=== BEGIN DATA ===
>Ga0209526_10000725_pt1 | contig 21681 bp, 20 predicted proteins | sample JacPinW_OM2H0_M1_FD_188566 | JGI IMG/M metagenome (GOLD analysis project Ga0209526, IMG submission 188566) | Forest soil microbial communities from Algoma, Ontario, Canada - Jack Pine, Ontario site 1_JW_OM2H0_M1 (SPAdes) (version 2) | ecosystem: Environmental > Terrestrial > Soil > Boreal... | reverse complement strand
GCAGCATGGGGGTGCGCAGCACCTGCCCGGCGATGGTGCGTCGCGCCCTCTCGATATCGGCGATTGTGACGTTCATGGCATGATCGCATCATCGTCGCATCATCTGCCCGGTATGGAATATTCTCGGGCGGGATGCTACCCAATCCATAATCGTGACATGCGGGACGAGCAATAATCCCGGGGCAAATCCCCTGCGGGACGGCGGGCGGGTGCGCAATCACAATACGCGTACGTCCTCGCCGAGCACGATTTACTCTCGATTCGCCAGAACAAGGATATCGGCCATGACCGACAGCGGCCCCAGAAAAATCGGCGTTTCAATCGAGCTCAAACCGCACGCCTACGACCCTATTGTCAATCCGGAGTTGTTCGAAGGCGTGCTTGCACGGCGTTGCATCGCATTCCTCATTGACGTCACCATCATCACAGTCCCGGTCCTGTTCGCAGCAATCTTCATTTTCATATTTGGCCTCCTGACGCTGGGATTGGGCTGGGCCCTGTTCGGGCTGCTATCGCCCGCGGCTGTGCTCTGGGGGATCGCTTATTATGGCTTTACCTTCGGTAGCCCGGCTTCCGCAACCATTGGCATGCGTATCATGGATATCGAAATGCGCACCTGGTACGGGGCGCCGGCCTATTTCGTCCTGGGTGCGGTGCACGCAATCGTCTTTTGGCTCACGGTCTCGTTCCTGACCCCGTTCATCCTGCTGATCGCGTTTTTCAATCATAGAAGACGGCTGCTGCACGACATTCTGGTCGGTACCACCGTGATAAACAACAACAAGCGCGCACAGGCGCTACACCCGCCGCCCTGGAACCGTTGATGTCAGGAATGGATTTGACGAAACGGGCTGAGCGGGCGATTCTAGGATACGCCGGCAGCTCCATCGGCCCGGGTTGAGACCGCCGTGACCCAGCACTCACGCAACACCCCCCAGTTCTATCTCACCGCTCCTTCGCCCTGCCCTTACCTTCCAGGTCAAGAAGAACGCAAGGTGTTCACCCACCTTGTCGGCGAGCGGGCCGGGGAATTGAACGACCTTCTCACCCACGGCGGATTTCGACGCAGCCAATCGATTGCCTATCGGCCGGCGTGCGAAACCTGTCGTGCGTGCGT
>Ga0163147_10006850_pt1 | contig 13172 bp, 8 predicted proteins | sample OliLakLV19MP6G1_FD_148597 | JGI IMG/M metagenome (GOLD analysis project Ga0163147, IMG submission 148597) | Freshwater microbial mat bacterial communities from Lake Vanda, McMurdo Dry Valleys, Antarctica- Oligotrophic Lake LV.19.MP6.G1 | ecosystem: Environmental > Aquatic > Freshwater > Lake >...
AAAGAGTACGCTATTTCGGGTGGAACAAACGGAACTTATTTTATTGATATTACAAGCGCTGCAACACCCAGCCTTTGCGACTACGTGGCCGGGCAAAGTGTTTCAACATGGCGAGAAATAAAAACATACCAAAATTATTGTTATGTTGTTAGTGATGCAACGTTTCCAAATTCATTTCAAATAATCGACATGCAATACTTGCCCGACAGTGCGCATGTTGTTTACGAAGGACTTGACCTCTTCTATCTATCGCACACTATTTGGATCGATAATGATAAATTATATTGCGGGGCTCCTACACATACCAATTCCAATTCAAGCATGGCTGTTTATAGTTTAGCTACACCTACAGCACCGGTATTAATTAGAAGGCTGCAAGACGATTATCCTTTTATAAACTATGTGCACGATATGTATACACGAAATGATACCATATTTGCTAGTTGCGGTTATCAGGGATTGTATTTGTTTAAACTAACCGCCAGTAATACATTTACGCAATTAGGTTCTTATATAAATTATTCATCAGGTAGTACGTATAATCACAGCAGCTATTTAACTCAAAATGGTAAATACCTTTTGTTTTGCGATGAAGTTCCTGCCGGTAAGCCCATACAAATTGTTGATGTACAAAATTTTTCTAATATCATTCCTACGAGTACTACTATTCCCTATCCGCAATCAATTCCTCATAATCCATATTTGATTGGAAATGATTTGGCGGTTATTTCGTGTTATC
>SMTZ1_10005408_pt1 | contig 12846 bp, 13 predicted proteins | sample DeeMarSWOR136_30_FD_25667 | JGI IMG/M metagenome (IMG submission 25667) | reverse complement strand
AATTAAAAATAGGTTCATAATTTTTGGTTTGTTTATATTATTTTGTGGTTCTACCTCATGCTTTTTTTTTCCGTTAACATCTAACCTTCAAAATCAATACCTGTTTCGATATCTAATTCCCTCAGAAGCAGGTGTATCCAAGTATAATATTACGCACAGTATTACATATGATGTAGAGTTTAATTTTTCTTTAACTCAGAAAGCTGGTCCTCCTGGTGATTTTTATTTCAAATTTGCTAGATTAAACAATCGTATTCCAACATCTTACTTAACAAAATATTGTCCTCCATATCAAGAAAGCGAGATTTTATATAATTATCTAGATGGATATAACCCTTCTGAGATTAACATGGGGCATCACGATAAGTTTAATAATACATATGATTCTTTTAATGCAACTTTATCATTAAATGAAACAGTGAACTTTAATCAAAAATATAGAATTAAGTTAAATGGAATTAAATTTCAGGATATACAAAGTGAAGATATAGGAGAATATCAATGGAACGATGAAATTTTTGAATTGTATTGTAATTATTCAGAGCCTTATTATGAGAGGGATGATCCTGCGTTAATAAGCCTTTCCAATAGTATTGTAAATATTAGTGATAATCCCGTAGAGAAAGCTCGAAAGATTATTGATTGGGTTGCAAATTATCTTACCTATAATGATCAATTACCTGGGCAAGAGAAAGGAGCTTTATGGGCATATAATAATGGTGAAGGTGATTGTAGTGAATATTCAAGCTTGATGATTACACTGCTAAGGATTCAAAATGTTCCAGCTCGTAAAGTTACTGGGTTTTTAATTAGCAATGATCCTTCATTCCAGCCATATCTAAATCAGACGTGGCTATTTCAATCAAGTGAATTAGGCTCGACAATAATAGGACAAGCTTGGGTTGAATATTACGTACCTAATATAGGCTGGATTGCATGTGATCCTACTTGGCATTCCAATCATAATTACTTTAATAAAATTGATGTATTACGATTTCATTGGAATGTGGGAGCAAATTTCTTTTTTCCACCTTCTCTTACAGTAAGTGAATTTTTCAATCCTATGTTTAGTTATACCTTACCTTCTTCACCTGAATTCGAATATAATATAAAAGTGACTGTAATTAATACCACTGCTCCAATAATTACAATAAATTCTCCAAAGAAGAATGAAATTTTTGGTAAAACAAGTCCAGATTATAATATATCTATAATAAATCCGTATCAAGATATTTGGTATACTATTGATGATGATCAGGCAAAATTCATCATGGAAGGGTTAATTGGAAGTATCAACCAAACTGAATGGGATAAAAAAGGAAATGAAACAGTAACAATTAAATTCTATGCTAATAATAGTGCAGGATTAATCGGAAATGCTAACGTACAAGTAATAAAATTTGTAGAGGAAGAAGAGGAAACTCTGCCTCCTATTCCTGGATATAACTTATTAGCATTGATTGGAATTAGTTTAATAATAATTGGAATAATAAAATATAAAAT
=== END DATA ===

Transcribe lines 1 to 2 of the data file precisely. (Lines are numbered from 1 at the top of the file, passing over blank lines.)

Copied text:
>Ga0209526_10000725_pt1 | contig 21681 bp, 20 predicted proteins | sample JacPinW_OM2H0_M1_FD_188566 | JGI IMG/M metagenome (GOLD analysis project Ga0209526, IMG submission 188566) | Forest soil microbial communities from Algoma, Ontario, Canada - Jack Pine, Ontario site 1_JW_OM2H0_M1 (SPAdes) (version 2) | ecosystem: Environmental > Terrestrial > Soil > Boreal... | reverse complement strand
GCAGCATGGGGGTGCGCAGCACCTGCCCGGCGATGGTGCGTCGCGCCCTCTCGATATCGGCGATTGTGACGTTCATGGCATGATCGCATCATCGTCGCATCATCTGCCCGGTATGGAATATTCTCGGGCGGGATGCTACCCAATCCATAATCGTGACATGCGGGACGAGCAATAATCCCGGGGCAAATCCCCTGCGGGACGGCGGGCGGGTGCGCAATCACAATACGCGTACGTCCTCGCCGAGCACGATTTACTCTCGATTCGCCAGAACAAGGATATCGGCCATGACCGACAGCGGCCCCAGAAAAATCGGCGTTTCAATCGAGCTCAAACCGCACGCCTACGACCCTATTGTCAATCCGGAGTTGTTCGAAGGCGTGCTTGCACGGCGTTGCATCGCATTCCTCATTGACGTCACCATCATCACAGTCCCGGTCCTGTTCGCAGCAATCTTCATTTTCATATTTGGCCTCCTGACGCTGGGATTGGGCTGGGCCCTGTTCGGGCTGCTATCGCCCGCGGCTGTGCTCTGGGGGATCGCTTATTATGGCTTTACCTTCGGTAGCCCGGCTTCCGCAACCATTGGCATGCGTATCATGGATATCGAAATGCGCACCTGGTACGGGGCGCCGGCCTATTTCGTCCTGGGTGCGGTGCACGCAATCGTCTTTTGGCTCACGGTCTCGTTCCTGACCCCGTTCATCCTGCTGATCGCGTTTTTCAATCATAGAAGACGGCTGCTGCACGACATTCTGGTCGGTACCACCGTGATAAACAACAACAAGCGCGCACAGGCGCTACACCCGCCGCCCTGGAACCGTTGATGTCAGGAATGGATTTGACGAAACGGGCTGAGCGGGCGATTCTAGGATACGCCGGCAGCTCCATCGGCCCGGGTTGAGACCGCCGTGACCCAGCACTCACGCAACACCCCCCAGTTCTATCTCACCGCTCCTTCGCCCTGCCCTTACCTTCCAGGTCAAGAAGAACGCAAGGTGTTCACCCACCTTGTCGGCGAGCGGGCCGGGGAATTGAACGACCTTCTCACCCACGGCGGATTTCGACGCAGCCAATCGATTGCCTATCGGCCGGCGTGCGAAACCTGTCGTGCGTGCGT